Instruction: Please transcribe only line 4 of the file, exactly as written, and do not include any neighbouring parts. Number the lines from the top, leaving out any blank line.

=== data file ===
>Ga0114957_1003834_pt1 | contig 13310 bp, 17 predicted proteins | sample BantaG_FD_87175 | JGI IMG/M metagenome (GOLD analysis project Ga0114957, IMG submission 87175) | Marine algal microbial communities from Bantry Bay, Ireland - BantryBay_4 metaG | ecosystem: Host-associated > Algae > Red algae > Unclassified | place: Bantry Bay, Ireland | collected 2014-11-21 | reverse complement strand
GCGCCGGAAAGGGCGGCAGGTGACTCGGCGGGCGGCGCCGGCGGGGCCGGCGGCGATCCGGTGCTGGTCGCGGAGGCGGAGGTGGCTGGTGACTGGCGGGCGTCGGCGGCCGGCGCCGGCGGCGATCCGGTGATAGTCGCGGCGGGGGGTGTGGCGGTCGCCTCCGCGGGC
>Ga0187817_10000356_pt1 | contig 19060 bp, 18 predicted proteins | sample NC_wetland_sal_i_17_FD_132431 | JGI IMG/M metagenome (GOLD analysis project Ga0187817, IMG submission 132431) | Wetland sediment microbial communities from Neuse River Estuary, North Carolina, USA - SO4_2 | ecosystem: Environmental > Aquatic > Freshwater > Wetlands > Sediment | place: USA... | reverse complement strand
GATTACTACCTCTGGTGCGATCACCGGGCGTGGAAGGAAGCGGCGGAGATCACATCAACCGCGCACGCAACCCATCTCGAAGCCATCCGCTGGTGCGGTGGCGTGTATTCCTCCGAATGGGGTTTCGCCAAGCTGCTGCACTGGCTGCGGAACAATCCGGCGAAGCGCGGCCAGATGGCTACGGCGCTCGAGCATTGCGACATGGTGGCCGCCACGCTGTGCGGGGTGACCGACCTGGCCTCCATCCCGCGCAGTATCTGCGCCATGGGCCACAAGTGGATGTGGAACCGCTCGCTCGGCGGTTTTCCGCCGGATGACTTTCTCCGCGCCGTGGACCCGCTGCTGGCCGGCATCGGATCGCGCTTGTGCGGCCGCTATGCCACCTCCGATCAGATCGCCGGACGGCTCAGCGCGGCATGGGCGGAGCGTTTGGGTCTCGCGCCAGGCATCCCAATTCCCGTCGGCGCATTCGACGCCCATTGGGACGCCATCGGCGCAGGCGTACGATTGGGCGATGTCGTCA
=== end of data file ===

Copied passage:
GATTACTACCTCTGGTGCGATCACCGGGCGTGGAAGGAAGCGGCGGAGATCACATCAACCGCGCACGCAACCCATCTCGAAGCCATCCGCTGGTGCGGTGGCGTGTATTCCTCCGAATGGGGTTTCGCCAAGCTGCTGCACTGGCTGCGGAACAATCCGGCGAAGCGCGGCCAGATGGCTACGGCGCTCGAGCATTGCGACATGGTGGCCGCCACGCTGTGCGGGGTGACCGACCTGGCCTCCATCCCGCGCAGTATCTGCGCCATGGGCCACAAGTGGATGTGGAACCGCTCGCTCGGCGGTTTTCCGCCGGATGACTTTCTCCGCGCCGTGGACCCGCTGCTGGCCGGCATCGGATCGCGCTTGTGCGGCCGCTATGCCACCTCCGATCAGATCGCCGGACGGCTCAGCGCGGCATGGGCGGAGCGTTTGGGTCTCGCGCCAGGCATCCCAATTCCCGTCGGCGCATTCGACGCCCATTGGGACGCCATCGGCGCAGGCGTACGATTGGGCGATGTCGTCA